Have you had trouble with case hardening using UMAI bags? If so, can anyone out there offer any advice on how to overcome this problem?
I have seen some excellent stuff on here from some members that look like they had zero case hardening on their salumi and others that have had some. Not sure what was done differently but I sure would be interested to know.April 1, 2015 at 10:15 pm #9090
My thought is that even though the UMAi material does not let moisture in, a lesser differential in humidities inside and outside the UMAi membranes I would assume impacts the drying rate. I have no idea if I have experienced case hardening in part because I have little to compare my results to and we have had other variables changing as I go along as well (first time kitchen stuffer over processed meats, second one complaint about salt w/ cause unknown, third was the best but could it be better?, forth is drying currently)
I know I have seen discussion in these boards about case hardening and I have seen discussion of water added to the chamber. As for the water discussion, I could search on them again but I am supposed to be doing spring cleaning right now. Fortunately, I did do the following cut and paste into my notes:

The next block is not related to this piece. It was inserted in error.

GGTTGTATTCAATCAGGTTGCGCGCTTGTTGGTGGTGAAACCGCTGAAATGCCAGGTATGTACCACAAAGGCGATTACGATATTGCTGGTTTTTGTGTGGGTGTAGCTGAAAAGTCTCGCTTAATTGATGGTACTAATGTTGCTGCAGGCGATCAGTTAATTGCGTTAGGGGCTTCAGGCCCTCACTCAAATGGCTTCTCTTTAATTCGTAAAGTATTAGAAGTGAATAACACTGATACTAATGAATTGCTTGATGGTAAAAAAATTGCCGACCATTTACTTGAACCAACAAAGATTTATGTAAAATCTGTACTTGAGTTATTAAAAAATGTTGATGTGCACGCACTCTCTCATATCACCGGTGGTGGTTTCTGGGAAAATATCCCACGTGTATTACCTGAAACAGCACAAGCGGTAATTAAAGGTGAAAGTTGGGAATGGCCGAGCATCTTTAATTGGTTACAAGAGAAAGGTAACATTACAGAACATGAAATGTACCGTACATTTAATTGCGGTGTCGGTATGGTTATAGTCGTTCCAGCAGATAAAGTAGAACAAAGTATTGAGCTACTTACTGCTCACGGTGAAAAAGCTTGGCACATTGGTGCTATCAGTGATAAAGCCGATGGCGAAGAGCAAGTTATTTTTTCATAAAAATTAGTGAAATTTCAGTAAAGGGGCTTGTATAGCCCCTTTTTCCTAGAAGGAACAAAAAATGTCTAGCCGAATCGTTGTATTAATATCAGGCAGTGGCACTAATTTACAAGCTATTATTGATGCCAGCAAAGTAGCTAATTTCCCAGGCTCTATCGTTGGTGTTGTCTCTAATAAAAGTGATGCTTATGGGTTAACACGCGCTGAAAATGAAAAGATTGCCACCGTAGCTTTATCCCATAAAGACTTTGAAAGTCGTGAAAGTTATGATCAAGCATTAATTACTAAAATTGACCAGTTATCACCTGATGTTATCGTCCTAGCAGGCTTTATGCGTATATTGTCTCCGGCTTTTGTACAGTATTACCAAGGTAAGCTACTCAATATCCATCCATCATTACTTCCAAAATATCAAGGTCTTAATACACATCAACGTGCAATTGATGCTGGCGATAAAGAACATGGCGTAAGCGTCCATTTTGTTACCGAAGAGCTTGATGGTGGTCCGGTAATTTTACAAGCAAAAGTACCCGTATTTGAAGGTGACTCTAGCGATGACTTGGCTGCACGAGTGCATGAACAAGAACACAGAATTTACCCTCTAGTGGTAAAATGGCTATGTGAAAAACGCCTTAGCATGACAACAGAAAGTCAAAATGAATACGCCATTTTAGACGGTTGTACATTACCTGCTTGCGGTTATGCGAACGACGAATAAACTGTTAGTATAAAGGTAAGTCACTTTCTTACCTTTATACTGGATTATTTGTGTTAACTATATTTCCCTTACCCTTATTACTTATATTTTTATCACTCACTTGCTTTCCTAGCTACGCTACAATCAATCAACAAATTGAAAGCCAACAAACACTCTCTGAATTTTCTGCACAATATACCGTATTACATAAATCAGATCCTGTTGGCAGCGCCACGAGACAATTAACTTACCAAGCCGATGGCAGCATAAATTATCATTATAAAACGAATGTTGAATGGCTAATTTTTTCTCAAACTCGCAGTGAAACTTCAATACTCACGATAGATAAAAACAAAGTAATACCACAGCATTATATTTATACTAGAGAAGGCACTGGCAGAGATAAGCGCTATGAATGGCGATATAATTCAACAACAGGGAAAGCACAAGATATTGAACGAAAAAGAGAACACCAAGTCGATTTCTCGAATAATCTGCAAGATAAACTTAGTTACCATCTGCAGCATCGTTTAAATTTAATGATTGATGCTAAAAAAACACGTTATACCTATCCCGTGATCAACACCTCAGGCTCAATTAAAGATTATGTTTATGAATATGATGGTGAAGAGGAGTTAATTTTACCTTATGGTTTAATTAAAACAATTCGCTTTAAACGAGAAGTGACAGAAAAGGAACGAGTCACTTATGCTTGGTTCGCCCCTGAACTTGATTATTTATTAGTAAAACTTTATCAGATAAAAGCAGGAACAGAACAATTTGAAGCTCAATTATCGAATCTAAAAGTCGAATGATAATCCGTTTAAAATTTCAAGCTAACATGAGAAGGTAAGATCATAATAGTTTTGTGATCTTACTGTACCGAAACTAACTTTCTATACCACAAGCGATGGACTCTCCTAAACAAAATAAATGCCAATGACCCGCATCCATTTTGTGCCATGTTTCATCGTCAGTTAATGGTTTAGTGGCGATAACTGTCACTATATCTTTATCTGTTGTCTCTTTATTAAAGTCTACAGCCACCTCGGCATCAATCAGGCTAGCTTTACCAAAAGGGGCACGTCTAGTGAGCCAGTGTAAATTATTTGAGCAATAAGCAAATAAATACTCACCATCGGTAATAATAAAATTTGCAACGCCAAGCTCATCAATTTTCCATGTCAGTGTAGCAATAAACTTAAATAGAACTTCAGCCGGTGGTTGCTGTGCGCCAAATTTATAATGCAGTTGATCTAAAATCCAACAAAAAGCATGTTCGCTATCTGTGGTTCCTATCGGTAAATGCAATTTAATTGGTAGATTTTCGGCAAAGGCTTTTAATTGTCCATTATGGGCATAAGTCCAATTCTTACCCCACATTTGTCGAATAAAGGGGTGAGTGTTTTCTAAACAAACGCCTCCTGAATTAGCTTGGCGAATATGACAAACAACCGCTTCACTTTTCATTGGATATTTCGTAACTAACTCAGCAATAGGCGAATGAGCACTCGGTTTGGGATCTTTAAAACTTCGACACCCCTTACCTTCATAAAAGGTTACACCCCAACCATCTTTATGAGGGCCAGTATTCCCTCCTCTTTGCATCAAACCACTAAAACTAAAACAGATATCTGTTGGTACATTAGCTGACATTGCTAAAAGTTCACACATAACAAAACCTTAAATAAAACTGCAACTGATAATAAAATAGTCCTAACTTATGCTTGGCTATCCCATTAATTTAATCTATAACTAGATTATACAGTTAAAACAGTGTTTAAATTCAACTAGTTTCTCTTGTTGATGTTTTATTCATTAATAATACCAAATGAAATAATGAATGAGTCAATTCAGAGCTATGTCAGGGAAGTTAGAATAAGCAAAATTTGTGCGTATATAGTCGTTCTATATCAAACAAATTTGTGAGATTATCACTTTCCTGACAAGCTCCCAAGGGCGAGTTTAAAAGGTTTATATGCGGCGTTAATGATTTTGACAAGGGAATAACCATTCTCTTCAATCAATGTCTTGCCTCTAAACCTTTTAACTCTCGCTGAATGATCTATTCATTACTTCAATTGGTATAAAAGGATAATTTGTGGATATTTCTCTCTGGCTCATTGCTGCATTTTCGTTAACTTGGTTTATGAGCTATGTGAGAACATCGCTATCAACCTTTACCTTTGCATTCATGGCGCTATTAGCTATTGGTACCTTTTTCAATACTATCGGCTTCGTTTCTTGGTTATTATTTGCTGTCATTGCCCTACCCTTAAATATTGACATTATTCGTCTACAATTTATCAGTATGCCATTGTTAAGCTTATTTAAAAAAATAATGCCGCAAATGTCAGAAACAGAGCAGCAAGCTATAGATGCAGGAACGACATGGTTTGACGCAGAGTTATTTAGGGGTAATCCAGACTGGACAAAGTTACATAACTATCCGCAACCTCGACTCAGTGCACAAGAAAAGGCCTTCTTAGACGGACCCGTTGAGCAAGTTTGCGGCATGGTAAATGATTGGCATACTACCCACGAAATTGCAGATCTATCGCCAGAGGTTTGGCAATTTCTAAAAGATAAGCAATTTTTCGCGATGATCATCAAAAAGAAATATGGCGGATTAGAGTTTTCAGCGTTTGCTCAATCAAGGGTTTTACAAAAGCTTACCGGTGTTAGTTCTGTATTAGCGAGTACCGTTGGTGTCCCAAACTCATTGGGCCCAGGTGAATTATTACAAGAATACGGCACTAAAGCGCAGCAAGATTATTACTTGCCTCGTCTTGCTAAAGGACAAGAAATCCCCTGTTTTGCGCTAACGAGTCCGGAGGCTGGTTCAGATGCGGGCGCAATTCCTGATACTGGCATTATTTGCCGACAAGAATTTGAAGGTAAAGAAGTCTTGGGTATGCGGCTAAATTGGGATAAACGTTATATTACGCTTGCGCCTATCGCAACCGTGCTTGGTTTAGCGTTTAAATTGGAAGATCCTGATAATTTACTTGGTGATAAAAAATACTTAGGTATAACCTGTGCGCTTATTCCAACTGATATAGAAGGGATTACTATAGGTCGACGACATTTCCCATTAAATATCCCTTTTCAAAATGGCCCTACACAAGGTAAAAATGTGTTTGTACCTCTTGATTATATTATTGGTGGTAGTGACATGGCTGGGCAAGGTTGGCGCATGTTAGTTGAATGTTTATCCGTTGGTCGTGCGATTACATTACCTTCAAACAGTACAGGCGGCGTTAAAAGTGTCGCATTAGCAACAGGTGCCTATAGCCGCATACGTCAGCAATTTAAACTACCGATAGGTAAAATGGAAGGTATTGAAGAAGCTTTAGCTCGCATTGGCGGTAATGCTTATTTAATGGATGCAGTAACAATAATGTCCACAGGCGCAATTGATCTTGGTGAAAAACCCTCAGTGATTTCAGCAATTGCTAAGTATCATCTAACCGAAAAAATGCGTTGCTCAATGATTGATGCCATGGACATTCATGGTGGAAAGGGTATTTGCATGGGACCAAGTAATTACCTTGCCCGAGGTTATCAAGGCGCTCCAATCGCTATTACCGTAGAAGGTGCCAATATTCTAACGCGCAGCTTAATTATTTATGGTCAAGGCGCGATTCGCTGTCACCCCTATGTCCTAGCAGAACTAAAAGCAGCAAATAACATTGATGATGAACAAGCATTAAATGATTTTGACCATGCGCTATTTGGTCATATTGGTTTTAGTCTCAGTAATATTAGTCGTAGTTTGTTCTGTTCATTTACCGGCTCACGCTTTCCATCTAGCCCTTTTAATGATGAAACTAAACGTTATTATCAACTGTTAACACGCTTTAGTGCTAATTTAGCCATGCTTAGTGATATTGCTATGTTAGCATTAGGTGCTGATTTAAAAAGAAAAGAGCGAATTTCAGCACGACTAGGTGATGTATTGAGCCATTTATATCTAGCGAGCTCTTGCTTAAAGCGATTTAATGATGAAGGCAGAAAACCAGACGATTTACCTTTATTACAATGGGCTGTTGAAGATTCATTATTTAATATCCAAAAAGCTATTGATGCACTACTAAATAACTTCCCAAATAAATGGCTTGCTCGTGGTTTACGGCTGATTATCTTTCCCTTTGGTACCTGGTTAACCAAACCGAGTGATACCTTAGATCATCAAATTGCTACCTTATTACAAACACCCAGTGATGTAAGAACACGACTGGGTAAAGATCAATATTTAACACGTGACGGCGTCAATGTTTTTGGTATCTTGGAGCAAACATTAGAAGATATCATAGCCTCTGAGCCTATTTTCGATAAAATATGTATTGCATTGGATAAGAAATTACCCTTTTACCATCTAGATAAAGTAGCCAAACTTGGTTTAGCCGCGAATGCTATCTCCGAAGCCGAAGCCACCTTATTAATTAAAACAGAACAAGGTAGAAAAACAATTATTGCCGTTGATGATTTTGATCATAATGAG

“humidity comment: So what I do to bring in a little more humidity is go to the garden shop and get a Package of Soil moist. These little pellets when hydrated with water swell up into little pea shaped marbles that hold water and release slowly. take a 1/4 cup or so put in a small bowl and hydrate with water and put in the fridge. This will help if you need higher humidity.
I have found a way to mitigate case hardening by placing a small bowl of water with Salt ( salt will keep bacteria at bay) in the refrigerator with a little fan blowing over the bowl to increase Humidity. This works like a charm!!!!!”
What also made this issue come to mind is yesterday my finocciona had gone from 9.1 oz to 6.1 oz in just 10 days. They are expected to take 3 – 4 weeks for 35 – 40% dry and I am already down 33% in less than half that time. That is just getting my mind going.